How Pets Help Children with Autism
Autism is a mental condition associated with difficulty socializing and communicating clearly. Studies have shown that for a child with autism, having a pet improves social skills and assertiveness, along with the many other health benefits pets can offer for our health.
1. Social Benefits
- Conversation Starters. For kids with autism, it can be a challenge to find ways to engage in conversation or relate to others in general. Studies have shown, however, that if a child has a pet they are more likely to interact in a social setting than a child without a pet. The topic of pets can be a natural conversation starter at – or away from – home. For instance, if a visitor asks an autistic child about their pet, the child might find it easier to respond because the topic is one that they are comfortable with. On the other hand, simply having a pet present in surroundings improves social skills – whether it is at home, a friend’s house, or a classroom.
- Reduces Loneliness. Quite frankly, “a dog is a man’s best friend” is pretty spot-on with how most people relate to their pets. In addition to regular relationships with other people, having a loving, furry, and quiet friend to lick or meow when you are down goes a long way for animal-lovers. Autistic kids find pets as a constant friend whom they don’t have to struggle to communicate or socialize with.
- Increases Self-Esteem. It’s not a myth – research published in the Journal of Personality and Social Psychology shows that, in general, people who own pets have stronger self-esteem than people who do not. Pets give us social support and can enhance our extroversion and social skills.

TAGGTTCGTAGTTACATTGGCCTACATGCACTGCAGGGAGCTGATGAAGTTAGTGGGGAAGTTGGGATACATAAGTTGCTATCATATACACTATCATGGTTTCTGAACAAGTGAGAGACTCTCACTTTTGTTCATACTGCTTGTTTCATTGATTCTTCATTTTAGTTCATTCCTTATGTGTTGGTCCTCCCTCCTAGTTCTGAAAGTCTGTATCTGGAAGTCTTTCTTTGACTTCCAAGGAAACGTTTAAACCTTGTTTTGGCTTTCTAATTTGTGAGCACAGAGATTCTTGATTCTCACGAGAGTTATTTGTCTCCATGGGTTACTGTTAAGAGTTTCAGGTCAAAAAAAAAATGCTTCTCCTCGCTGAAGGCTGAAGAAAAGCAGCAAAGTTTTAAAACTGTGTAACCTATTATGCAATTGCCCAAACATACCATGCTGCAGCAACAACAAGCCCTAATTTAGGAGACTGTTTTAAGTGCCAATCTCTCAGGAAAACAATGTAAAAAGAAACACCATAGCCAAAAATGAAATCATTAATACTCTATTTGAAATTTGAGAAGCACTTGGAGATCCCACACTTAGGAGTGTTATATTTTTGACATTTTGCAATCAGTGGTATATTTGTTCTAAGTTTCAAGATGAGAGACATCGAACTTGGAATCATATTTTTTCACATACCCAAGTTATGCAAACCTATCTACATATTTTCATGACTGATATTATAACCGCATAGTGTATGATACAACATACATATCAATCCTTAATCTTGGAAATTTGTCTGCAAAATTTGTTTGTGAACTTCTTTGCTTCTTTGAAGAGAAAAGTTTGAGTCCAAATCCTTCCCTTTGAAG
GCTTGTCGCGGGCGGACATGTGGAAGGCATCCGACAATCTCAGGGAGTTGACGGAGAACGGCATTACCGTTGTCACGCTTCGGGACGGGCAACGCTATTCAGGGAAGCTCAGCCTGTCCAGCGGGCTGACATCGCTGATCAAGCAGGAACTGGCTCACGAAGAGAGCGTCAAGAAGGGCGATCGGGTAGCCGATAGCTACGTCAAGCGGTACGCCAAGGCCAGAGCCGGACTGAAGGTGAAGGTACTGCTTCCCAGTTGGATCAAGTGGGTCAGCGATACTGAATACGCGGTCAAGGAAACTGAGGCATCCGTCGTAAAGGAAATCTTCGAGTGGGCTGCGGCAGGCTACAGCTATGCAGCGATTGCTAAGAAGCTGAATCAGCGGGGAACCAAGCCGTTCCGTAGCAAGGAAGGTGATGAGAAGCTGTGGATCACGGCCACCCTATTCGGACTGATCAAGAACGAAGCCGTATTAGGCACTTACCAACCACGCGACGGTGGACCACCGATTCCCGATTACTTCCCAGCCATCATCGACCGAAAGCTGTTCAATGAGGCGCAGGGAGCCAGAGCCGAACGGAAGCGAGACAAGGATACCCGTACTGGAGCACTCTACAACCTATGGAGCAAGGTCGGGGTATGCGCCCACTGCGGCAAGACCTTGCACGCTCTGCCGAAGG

2. Health Benefits
The other benefits pets provide are to all types of people – not just those with autism. They include:
- An Increase in Activity. Taking your dog to the park or playing “catch the mouse” with your cat –keeps you away from the status of “couch potato.”
- Protects You from Allergies. It’s a common belief that growing up with a dog or cat would make you more susceptible to animal allergies later in life. Recent studies have shown that those theories are Actually, the new perspective is just the opposite – having a furry animal in your house early in life will protect you from allergies or asthma in the future.
- Lowers Stress and Stabilizes Blood Pressure. You may have heard of some colleges having “dog therapy” during finals week – where students get to interact, cuddle, and play with dogs and puppies for a nice break. The point of this therapy is to reduce stress. Likewise, having a dog, cat, or other furry or loving creature at home will help reduce blood pressure and manage stress.
- Reduces Negativity. Much like talking to a friend or family member after a stressful or unfavorable experience, being comforted by a pet has an overall positive effect on our attitude. Plus, who doesn’t like a cute little fuzzball?
3. Choosing a Pet
As we’ve mentioned, pets are very beneficial – especially for kids with autism. However, if you are thinking about getting a pet to help your autistic child, there are a few important things to consider:
- The Needs of Your Child. Before you buy a pet hoping that it will be helpful to your autistic child, think about the characteristics the pet would need to have to be compatible. Is your child afraid of loud noises or easily agitated? Take these types of things into consideration when looking for a pet.
- The Type of Pet. Studies have shown that all types of pets are beneficial, but the pets with the most impact are dogs – specifically small dogs. Dogs show support and unconditional love for their owners that is unique.
Who knew pets could be so helpful in such interesting ways? The advantages that pets have on people’s lives – including people with autism – are incredible when compared to the lives of those without pets. If you are considering adopting a pet, think about our points above. Especially if you or your child have autism, adopting a pet could highly benefit you in the future.
How does your pet help improve your life?